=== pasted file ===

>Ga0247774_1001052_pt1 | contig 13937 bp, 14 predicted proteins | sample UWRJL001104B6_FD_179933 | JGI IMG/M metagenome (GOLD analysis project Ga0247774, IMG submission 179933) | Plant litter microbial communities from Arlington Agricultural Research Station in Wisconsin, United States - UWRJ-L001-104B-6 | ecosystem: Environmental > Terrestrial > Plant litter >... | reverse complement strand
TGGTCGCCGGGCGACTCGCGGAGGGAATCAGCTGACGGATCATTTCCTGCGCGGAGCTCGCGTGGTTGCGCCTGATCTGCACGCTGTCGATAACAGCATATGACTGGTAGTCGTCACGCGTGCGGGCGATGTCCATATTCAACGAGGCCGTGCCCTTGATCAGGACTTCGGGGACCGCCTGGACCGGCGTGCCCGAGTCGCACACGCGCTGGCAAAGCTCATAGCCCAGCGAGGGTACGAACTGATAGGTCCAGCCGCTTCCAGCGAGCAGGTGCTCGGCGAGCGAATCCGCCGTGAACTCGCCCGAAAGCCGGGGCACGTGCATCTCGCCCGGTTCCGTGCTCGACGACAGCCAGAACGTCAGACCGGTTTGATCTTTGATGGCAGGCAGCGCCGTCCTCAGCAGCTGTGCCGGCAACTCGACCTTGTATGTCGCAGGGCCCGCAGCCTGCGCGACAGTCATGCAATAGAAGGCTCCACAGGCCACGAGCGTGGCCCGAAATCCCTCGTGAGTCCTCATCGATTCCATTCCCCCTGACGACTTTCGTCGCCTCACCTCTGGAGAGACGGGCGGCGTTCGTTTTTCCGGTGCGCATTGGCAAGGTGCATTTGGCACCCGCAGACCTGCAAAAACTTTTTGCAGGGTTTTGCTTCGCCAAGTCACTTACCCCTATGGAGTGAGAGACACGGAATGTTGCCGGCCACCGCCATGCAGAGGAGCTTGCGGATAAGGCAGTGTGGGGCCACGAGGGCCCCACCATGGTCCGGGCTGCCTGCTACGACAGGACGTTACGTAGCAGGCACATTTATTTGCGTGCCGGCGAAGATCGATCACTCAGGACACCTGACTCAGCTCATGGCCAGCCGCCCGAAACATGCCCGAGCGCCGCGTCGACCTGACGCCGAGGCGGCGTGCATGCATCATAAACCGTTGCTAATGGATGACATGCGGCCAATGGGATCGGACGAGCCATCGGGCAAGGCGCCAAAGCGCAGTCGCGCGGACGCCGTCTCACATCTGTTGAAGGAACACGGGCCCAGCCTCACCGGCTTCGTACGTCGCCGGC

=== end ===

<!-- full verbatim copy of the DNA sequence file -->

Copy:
>Ga0247774_1001052_pt1 | contig 13937 bp, 14 predicted proteins | sample UWRJL001104B6_FD_179933 | JGI IMG/M metagenome (GOLD analysis project Ga0247774, IMG submission 179933) | Plant litter microbial communities from Arlington Agricultural Research Station in Wisconsin, United States - UWRJ-L001-104B-6 | ecosystem: Environmental > Terrestrial > Plant litter >... | reverse complement strand
TGGTCGCCGGGCGACTCGCGGAGGGAATCAGCTGACGGATCATTTCCTGCGCGGAGCTCGCGTGGTTGCGCCTGATCTGCACGCTGTCGATAACAGCATATGACTGGTAGTCGTCACGCGTGCGGGCGATGTCCATATTCAACGAGGCCGTGCCCTTGATCAGGACTTCGGGGACCGCCTGGACCGGCGTGCCCGAGTCGCACACGCGCTGGCAAAGCTCATAGCCCAGCGAGGGTACGAACTGATAGGTCCAGCCGCTTCCAGCGAGCAGGTGCTCGGCGAGCGAATCCGCCGTGAACTCGCCCGAAAGCCGGGGCACGTGCATCTCGCCCGGTTCCGTGCTCGACGACAGCCAGAACGTCAGACCGGTTTGATCTTTGATGGCAGGCAGCGCCGTCCTCAGCAGCTGTGCCGGCAACTCGACCTTGTATGTCGCAGGGCCCGCAGCCTGCGCGACAGTCATGCAATAGAAGGCTCCACAGGCCACGAGCGTGGCCCGAAATCCCTCGTGAGTCCTCATCGATTCCATTCCCCCTGACGACTTTCGTCGCCTCACCTCTGGAGAGACGGGCGGCGTTCGTTTTTCCGGTGCGCATTGGCAAGGTGCATTTGGCACCCGCAGACCTGCAAAAACTTTTTGCAGGGTTTTGCTTCGCCAAGTCACTTACCCCTATGGAGTGAGAGACACGGAATGTTGCCGGCCACCGCCATGCAGAGGAGCTTGCGGATAAGGCAGTGTGGGGCCACGAGGGCCCCACCATGGTCCGGGCTGCCTGCTACGACAGGACGTTACGTAGCAGGCACATTTATTTGCGTGCCGGCGAAGATCGATCACTCAGGACACCTGACTCAGCTCATGGCCAGCCGCCCGAAACATGCCCGAGCGCCGCGTCGACCTGACGCCGAGGCGGCGTGCATGCATCATAAACCGTTGCTAATGGATGACATGCGGCCAATGGGATCGGACGAGCCATCGGGCAAGGCGCCAAAGCGCAGTCGCGCGGACGCCGTCTCACATCTGTTGAAGGAACACGGGCCCAGCCTCACCGGCTTCGTACGTCGCCGGC